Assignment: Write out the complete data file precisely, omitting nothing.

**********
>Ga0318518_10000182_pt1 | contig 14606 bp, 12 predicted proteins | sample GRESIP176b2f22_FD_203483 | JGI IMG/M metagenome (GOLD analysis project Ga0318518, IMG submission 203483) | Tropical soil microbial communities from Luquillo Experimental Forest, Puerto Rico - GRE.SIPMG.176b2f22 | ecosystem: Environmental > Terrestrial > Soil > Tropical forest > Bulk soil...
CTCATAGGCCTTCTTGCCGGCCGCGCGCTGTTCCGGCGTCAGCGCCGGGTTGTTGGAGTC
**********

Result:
>Ga0318518_10000182_pt1 | contig 14606 bp, 12 predicted proteins | sample GRESIP176b2f22_FD_203483 | JGI IMG/M metagenome (GOLD analysis project Ga0318518, IMG submission 203483) | Tropical soil microbial communities from Luquillo Experimental Forest, Puerto Rico - GRE.SIPMG.176b2f22 | ecosystem: Environmental > Terrestrial > Soil > Tropical forest > Bulk soil...
CTCATAGGCCTTCTTGCCGGCCGCGCGCTGTTCCGGCGTCAGCGCCGGGTTGTTGGAGTC